Fire Prevention

Fire Prevention starts with YOU!

Ok I get it. That sounds like every piece of fire prevention propaganda out there, but that’s for good reason, it’s the truth!

Canada has approximately 24,000 homes catch fire every year, 1/100 of those are fatal.  The leading cause in all preventable house fires is cooking equipment.  Smoking materials like cigarettes are the number 1 ignition source in all fatal, preventable, house fires.  

Fires are most likely to start in the kitchen, bedroom and/or living room.  It was found that more than ⅓ of the homes in those fatal, preventable house fires didn’t have working smoke detectors.

Accidents happen, the best way to prevent serious injury, property damage or death from a fire is to be prepared.

The difference between life and death could be something as simple as a smoke alarm.   

So let’s talk Fire Prevention

Do you have Smoke Alarms (Detectors) in your home?

Smoke alarms can save lives.  It’s not enough to just have them, they need to be properly installed in your home, and they should be regularly checked and properly maintained. 

Important Considerations: 

  • Install alarms outside of every bedroom or sleeping area in the house, including the basement.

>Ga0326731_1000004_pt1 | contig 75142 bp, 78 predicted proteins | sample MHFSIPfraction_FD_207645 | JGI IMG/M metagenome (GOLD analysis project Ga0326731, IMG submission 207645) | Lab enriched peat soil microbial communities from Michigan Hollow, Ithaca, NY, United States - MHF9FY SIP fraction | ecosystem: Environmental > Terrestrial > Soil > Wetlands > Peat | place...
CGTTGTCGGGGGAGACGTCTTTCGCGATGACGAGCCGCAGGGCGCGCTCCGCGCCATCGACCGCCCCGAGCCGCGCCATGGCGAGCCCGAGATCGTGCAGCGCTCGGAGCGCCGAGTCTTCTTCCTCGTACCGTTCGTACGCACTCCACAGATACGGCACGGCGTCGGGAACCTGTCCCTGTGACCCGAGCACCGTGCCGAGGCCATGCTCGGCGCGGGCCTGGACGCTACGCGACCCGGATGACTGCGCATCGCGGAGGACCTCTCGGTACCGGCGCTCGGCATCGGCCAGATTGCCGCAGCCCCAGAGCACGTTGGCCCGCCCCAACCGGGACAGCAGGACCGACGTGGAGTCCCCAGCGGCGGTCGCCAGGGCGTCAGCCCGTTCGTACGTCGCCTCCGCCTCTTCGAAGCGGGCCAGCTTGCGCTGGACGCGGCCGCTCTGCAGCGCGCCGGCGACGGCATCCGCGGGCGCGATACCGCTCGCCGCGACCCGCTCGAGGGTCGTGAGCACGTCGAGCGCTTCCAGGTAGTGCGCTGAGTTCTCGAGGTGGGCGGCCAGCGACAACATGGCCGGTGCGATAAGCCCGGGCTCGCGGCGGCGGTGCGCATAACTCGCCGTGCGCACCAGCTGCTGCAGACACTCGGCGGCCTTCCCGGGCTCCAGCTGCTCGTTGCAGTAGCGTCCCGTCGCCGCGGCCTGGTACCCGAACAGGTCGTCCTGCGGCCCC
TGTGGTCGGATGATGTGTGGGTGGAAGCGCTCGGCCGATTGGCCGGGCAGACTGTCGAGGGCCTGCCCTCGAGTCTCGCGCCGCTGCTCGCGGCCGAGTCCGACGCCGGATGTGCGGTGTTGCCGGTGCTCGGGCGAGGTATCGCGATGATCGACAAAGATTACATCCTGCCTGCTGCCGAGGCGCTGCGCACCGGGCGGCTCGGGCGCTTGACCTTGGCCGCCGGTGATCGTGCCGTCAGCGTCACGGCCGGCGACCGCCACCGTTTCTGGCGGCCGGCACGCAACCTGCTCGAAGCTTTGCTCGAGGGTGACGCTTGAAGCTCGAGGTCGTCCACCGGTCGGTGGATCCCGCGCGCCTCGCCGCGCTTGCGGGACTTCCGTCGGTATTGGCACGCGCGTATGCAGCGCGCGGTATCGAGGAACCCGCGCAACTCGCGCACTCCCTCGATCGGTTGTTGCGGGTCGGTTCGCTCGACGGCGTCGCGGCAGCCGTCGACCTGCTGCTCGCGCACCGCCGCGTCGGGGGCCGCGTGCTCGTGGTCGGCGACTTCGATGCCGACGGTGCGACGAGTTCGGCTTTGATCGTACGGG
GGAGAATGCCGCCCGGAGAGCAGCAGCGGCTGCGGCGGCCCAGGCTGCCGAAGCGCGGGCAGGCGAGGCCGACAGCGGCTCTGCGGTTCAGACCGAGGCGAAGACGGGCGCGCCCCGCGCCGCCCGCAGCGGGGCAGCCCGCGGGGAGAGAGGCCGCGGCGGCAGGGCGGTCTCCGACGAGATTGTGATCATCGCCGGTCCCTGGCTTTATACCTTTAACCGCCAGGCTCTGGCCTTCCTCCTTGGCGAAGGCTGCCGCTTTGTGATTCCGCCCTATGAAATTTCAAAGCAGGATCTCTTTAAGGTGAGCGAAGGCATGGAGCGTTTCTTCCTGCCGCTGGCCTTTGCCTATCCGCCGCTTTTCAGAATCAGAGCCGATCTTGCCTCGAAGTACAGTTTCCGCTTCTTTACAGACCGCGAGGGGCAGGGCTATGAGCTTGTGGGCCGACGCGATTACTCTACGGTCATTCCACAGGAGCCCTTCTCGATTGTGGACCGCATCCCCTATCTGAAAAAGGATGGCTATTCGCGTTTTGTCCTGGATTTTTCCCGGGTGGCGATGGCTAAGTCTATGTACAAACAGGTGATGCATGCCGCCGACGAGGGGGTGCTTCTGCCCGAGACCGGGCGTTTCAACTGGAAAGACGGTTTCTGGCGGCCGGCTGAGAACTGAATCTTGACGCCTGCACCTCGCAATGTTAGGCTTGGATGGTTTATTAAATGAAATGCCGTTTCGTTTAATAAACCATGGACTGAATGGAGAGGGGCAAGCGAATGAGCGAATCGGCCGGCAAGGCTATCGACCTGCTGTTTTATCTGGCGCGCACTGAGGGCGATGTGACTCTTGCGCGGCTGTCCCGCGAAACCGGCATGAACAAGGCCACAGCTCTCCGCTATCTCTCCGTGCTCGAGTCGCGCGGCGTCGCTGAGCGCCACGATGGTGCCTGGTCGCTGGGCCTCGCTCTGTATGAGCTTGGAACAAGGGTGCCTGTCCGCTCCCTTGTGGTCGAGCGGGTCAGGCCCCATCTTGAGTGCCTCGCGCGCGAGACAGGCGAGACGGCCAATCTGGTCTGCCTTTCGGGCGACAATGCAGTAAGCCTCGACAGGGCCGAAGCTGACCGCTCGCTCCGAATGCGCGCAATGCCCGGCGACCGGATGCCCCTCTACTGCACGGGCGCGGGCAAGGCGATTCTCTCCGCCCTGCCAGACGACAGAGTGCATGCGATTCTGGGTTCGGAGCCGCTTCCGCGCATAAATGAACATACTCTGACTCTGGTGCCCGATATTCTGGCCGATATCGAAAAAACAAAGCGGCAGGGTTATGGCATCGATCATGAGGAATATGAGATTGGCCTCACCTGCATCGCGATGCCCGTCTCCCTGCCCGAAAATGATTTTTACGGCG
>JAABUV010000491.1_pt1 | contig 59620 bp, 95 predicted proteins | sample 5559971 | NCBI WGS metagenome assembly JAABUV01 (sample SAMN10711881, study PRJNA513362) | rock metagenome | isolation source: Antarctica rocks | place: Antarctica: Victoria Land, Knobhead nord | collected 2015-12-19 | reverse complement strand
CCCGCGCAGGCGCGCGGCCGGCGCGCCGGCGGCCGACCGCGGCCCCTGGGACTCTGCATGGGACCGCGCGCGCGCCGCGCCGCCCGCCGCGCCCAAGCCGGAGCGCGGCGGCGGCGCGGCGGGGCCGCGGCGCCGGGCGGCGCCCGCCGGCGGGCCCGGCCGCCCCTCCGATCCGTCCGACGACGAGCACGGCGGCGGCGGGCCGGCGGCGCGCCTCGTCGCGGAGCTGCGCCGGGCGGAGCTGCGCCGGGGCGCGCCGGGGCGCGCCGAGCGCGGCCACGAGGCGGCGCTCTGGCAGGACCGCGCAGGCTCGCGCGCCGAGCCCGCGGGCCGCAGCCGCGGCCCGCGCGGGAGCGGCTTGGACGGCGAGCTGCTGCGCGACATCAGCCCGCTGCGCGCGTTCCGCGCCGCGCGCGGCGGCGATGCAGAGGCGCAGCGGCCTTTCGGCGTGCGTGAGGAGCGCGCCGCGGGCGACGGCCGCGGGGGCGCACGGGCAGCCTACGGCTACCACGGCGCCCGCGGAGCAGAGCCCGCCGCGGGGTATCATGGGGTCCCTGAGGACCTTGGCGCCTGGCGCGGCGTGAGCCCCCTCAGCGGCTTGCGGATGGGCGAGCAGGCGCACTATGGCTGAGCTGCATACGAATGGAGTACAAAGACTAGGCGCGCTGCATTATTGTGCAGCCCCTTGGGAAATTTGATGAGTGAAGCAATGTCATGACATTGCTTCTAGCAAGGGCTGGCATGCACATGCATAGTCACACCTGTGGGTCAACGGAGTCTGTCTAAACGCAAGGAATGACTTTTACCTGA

• Follow every step of the manufacturers label found on the smoke alarm 
  • Alarms should be tested once a month.  If your smoke alarm doesn’t have a test button you can hold a freshly extinguished candle below and the alarm should sound within a few seconds.  Consider replacing the smoke alarm if it doesn’t have a test button as it may be out of date or not up to code. 
  • Change the batteries as often as recommended on the manufacturers label.  Changing the battery should be the first step in troubleshooting an unresponsive fire alarm.
  • Replace alarms every 10 years 

Do you have a Fire Extinguisher in your home?

Keeping a fire extinguisher in your home incase of a small fire is a great idea.  Make sure you know how to use it before a fire breaks out.  They can be tricky to figure out if you’ve never used one before, especially in a high pressure situation like part of your home catching fire. 

These are especially handy in the kitchen.  A small grease fire can erupt if not treated properly. Remember never splash water on a grease fire!  If an extinguisher isn’t available, smother the flame with a lid or pan and turn off the heat source (burner, element etc).  

When buying a smoke detector there are some considerations.  Fire extinguishers have different classes and strengths, make sure you’re getting the correct one for your needs. 

Fire Extinguisher Classes:

fire extinguisher

CLASS A – ordinary burnable materials ( wood, pape, cloth) 

CLASS B – flammable liquids ( oil, grease, gas)

CLASS C – electrical fires caused by tools or equipment that are plugged in 

CLASS D – flammable metals (magnesium)

CLASS K – fats, vegetable or animal oils in cooking appliances 

Most extinguishers are designed to handle multiple types of fires and are labeled with multiple letters ( B-C, A-B-C).